- A person who was entitled to the private health insurance rebate but did not claim the correct entitlement as a premium reduction, and their spouse (if they had one) is not claiming the rebate for them in their income tax return.
- A person, 60 years old or older, who received an Australian superannuation lump sum that included an untaxed element or it is a superannuation lump sum death benefit paid to a non-dependant
- A person, under 60 years old, who received an Australian superannuation lump sum that included a taxed element or an untaxed element or it is a superannuation lump sum death benefit paid to a non-dependant.
- A person who is liable to pay or is receiving child support through the Child Support Agency (CSA) unless their adjusted taxable income is below $25,575 (for the 2020 income year) and they have received a government pension, allowance or payment for the whole period.
- A person who has made personal contributions to a complying superannuation fund or retirement savings account (RSA) and is eligible to receive a super co-contribution.
- A person who has made concessional superannuation contributions exceeding their concessional (pre-tax) contributions cap.
- A person who has made personal superannuation contributions exceeding their non-concessional (after-tax) contributions cap.
- A person who was entitled to a distribution from a trust or had an interest in a partnership and the trust or partnership carried on a business of primary production.
- A person who is a special professional covered by the income averaging provisions. These provisions apply to authors of literary, dramatic, musical or artistic works, inventors, performing artists and active sportspeople.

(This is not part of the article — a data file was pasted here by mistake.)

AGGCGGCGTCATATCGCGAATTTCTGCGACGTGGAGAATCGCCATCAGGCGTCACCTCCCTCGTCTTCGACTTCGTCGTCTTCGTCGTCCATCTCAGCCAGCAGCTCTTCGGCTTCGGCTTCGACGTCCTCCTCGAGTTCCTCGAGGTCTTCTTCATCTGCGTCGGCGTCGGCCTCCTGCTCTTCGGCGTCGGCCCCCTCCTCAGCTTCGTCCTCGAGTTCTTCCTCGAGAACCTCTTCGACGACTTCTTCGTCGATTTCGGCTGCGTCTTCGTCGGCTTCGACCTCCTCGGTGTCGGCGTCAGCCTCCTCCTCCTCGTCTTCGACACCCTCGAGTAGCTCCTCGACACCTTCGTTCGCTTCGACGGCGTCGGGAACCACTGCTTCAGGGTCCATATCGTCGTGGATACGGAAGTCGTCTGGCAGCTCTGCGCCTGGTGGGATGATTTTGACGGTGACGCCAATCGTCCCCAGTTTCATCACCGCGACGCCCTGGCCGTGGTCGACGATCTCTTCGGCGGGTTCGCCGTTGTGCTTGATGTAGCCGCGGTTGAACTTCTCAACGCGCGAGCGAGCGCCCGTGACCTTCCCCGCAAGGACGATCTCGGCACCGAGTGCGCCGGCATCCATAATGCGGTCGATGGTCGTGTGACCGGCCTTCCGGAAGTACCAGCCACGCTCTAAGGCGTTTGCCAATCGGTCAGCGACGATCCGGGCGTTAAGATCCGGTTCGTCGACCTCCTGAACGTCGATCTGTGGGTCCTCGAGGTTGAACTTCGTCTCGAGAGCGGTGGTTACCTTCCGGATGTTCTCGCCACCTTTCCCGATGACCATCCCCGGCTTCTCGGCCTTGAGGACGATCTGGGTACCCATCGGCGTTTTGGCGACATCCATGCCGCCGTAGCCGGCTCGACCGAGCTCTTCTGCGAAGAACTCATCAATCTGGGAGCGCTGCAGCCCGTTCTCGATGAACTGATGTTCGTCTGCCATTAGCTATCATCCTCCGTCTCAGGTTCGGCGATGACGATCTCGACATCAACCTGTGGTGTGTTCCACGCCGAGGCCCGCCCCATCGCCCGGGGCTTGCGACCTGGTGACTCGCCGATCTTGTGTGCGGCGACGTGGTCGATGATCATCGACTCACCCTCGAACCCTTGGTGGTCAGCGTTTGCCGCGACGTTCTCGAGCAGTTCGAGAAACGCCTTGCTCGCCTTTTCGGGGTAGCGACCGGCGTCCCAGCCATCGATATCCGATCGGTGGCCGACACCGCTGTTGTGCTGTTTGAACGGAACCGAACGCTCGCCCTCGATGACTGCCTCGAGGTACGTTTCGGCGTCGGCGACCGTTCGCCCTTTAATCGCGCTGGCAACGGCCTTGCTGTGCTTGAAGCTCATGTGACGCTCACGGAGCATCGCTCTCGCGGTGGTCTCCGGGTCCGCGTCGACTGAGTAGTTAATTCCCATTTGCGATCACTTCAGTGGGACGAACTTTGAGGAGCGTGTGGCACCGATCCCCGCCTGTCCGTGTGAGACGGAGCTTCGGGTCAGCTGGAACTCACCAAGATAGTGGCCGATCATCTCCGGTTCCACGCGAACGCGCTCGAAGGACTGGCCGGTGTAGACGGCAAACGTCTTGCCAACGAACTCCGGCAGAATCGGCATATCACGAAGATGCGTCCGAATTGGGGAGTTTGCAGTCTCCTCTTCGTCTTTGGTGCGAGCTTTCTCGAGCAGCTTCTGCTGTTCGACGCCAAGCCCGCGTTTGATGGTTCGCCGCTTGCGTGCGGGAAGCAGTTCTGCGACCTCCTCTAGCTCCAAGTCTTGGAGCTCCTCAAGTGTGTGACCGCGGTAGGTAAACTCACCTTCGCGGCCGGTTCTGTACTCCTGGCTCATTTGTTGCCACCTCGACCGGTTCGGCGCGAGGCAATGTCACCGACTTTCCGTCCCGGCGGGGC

- A person who was an Australian resident for tax purposes and had exempt foreign employment income and $1 or more of other income (Module 10).
- A person who derived assessable income from dividends and distributions and franking credits that was more than $18,200 (or $416 if aged under 18 at 30 June 2020).
- A person who has been asked to submit a return by the Commissioner. A full tax return is required even if there is no assessable income to report.
- A person who is a minor (under 18 years old on 30 June) and whose income was more than $416 (excluding salary and wages or other payments for work that was personally performed) or whose income from dividends or distributions and franking credits was more than $416. A minor whose unearned income is less than $416 will still be required to lodge a tax return if they have had tax withheld.
- Foreign residents with an accumulated Higher Education Loan Programme (HELP) debt, VET Student Loan or an accumulated Trade Support Loan (TSL) (as of 1 June immediately preceding the income year) if their repayment income, and any foreign-sourced income, was more than $11,470 for 2019-20. The return must also be lodged electronically.
- A person who derived Australian sourced taxable income (excluding any superannuation remainder or employment termination remainder) of $37,001 or more whilst they were on a working holiday visa (417 or 462).
Hope this long list helps! With Australian end of financial year fast approaching, it’s best to get your head around and be prepared for any financial implications.